The commission wants reimbursement for 170 medical claims for nonemergency services totaling $165,494 — roughly $100,000 in federal matching payments.

It seeks $58,966 in federal reimbursement for 23 claims for nonemergency services totaling $96,872. The claims were initially denied but, after an appeal, were paid.

The commission sought federal reimbursement for 7,114 claims for prescription drugs totaling $147,805 that did not meet the state’s own definition of emergency care. The federal match was about $90,000.

In response, the commission said that before the audit, it did not realize that outpatient pharmacy drugs that are not part of emergency treatment are not eligible for federal reimbursement.

The commission said it will work with the federal government to review claims for allowable prescription drugs and identify any additional federal funds paid for prescriptions filed before and after the audit period.

Additionally, the audit found that the state’s system to prevent payment of family planning services for immigrants didn’t always operate correctly — or was manually overridden — to allow services to be claimed. Those are paid at an enhanced federal medical assistance rate of 90 percent. Many immigrants are not eligible for family planning services or the enhanced rate that is paid for these services.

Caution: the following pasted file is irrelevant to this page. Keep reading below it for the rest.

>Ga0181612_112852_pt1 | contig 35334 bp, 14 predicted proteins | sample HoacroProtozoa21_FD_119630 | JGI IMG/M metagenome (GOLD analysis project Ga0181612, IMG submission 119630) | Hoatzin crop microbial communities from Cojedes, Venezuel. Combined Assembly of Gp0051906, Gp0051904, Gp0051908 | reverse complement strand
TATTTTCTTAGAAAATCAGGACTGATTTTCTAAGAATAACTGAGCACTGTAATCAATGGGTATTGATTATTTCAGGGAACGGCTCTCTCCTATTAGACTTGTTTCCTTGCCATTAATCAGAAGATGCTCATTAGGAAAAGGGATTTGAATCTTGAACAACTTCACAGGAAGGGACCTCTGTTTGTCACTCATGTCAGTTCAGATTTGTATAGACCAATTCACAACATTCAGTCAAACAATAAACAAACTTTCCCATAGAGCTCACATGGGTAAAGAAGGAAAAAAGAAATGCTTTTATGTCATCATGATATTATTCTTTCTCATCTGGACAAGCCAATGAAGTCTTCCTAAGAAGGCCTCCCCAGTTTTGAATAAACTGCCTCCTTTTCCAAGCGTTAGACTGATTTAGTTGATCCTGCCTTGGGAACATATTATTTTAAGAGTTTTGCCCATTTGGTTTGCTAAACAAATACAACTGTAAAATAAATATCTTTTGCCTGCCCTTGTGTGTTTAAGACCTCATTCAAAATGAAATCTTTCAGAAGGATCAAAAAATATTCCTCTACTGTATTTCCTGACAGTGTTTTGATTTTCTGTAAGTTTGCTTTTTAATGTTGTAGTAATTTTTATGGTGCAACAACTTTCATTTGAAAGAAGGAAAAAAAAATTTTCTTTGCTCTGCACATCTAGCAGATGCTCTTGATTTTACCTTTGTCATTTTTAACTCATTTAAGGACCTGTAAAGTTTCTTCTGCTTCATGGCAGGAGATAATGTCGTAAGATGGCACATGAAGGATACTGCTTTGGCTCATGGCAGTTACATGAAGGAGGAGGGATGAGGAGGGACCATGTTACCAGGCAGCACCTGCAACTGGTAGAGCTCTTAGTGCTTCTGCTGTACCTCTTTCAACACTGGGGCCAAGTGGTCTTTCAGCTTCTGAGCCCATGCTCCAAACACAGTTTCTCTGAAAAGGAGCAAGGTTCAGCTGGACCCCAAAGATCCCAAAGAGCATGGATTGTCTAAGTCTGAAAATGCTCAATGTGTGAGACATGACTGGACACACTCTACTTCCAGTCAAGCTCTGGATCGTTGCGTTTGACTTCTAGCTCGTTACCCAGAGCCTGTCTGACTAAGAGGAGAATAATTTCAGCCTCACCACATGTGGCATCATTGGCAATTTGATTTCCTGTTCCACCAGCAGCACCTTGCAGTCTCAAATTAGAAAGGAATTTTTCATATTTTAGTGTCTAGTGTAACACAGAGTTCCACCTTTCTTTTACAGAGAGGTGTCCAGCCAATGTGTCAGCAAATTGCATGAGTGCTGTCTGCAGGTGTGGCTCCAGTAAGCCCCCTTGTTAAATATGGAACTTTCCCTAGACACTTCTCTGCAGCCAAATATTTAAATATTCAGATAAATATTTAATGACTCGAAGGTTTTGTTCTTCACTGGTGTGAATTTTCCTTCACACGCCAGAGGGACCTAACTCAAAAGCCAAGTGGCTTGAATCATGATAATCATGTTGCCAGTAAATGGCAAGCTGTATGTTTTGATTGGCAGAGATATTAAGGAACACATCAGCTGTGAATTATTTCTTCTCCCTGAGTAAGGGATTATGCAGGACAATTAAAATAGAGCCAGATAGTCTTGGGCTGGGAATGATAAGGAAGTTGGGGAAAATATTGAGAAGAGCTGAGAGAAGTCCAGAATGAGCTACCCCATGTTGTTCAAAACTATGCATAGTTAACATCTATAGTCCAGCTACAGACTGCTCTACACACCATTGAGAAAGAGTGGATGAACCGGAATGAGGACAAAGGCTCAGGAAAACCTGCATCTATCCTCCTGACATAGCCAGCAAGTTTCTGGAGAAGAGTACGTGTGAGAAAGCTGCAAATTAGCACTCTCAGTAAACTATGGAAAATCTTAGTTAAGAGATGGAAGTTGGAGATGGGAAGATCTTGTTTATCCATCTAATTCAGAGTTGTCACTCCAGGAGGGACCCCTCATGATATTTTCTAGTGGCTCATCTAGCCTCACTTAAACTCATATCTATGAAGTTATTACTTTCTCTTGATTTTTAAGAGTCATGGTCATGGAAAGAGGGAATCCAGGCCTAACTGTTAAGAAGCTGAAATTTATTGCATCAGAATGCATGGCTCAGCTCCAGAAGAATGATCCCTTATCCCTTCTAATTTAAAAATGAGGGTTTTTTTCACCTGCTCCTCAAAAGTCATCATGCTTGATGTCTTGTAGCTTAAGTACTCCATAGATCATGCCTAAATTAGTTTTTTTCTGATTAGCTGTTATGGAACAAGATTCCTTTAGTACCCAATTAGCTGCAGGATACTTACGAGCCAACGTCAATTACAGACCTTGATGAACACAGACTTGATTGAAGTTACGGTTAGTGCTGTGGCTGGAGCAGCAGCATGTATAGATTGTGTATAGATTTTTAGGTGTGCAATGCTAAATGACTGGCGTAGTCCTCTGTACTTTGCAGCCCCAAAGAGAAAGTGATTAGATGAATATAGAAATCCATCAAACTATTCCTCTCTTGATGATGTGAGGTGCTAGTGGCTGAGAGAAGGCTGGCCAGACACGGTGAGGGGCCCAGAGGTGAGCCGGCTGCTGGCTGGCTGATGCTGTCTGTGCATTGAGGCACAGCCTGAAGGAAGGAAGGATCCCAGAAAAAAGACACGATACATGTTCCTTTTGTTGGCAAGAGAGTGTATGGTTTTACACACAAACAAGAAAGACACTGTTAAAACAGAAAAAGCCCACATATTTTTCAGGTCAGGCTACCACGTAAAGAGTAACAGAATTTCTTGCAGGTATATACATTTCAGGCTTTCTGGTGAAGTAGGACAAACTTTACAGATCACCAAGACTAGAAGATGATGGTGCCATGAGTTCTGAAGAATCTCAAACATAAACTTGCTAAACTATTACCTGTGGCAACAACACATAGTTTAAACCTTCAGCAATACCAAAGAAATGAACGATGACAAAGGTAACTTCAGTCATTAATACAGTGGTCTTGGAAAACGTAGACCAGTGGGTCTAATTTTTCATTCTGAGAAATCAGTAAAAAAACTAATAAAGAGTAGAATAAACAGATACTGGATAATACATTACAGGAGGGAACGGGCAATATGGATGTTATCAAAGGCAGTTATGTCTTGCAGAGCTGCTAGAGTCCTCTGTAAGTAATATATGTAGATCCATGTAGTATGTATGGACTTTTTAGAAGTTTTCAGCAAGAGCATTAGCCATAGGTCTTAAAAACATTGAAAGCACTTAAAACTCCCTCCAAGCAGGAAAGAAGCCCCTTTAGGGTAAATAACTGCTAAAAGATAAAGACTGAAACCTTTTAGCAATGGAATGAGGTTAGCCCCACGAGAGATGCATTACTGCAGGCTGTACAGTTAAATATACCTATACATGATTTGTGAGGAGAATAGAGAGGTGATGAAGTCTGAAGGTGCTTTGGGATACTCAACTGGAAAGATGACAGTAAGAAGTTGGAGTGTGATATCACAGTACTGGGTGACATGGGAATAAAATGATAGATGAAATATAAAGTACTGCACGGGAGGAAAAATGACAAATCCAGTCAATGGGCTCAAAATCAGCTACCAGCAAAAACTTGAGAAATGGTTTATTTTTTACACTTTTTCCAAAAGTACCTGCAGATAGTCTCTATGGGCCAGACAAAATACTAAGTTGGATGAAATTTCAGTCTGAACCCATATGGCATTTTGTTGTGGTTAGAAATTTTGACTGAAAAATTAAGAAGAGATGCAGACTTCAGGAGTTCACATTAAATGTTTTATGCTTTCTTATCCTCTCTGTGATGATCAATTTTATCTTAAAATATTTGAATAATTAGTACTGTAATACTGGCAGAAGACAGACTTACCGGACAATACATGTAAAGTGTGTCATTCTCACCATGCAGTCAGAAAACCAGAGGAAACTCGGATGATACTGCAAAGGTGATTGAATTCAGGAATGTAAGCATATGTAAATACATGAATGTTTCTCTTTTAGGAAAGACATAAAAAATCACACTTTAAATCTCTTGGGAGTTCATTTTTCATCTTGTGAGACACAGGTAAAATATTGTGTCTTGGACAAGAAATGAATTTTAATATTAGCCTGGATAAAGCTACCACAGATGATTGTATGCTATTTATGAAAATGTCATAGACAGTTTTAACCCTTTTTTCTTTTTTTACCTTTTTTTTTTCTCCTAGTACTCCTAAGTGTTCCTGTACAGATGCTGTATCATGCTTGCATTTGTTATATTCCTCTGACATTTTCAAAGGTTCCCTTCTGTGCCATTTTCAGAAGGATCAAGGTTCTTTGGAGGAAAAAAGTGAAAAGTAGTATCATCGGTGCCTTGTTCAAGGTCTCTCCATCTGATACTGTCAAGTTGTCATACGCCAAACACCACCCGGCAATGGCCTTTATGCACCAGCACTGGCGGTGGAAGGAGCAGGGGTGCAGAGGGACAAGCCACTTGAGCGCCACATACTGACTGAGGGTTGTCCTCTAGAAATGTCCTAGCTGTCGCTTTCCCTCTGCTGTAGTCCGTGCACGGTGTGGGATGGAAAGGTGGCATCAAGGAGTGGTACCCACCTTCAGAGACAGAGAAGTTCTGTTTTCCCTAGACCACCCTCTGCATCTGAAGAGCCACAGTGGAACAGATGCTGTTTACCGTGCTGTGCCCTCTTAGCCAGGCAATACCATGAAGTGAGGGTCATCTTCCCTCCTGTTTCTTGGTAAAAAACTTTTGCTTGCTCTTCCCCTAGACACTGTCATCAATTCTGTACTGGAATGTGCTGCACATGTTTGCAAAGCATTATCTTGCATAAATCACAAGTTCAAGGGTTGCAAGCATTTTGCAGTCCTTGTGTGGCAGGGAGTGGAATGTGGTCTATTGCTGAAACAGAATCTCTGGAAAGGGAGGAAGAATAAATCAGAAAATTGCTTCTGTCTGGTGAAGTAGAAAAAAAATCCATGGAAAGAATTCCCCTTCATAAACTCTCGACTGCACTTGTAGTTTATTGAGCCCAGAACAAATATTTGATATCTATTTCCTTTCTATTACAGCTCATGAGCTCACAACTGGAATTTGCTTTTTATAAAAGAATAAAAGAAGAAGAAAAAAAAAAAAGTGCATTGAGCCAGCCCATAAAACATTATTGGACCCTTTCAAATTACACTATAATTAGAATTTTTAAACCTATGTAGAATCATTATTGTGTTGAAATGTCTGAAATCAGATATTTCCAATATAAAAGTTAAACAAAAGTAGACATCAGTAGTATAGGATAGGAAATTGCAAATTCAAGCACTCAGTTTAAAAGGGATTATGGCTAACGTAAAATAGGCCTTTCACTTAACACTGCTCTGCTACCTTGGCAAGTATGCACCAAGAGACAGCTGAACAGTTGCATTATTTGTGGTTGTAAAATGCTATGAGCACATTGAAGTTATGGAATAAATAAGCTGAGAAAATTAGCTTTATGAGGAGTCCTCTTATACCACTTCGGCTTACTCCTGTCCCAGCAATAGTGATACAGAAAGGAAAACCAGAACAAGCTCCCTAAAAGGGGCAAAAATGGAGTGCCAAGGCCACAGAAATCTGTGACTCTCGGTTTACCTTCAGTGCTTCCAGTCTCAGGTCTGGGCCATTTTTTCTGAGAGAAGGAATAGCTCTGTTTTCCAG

The commission claimed enhanced matching for $126,178 to bring in $113,560 in federal money for 350 claims. As a result, the commission claimed overpayments totaling at least $36,756 from the federal government, the report says.

The report also details some claims improperly filed for reimbursement.

In one case, a patient who had a history of convulsions, hypertension, asthma and circulatory disease, and who had previously had a colostomy, went to a hospital complaining of abdominal pain. She stayed in the hospital for three days and received scans of her abdomen and pelvis. When her pain subsided, she was discharged.

Only the abdominal pain was an emergency; the other diagnoses were not. The state claimed $2,323 ($1,414 federal share) for the nonemergency medical services.

The audit period was from Oct. 1, 2004 to Sept. 30, 2005. The state processed 303,266 claims, or about $314.2 million, of which $191.2 million was federal match, for emergency medical services provided to illegal immigrants. Prescription drugs cost $148,000, $90,000 of which was picked up by the federal government. Of the $314.2 million total, about $218.3 million, or 70 percent, was for labor and delivery.


What’s an emergency? Texas maintains a list of 3,987 diagnoses considered to be emergency medical situations, such as abdominal pain, shortness of breath, chest pains, normal labor and delivery, and altered mental status. The condition must have a "sudden onset."
Federal law states that an emergency medical condition has acute symptoms of such severity that the absence of immediate medical attention could reasonably be expected to result in:

Placing the patient’s health in serious jeopardy.

Serious impairment to bodily functions

Serious dysfunction of any body part or organ. ... 50-p2.html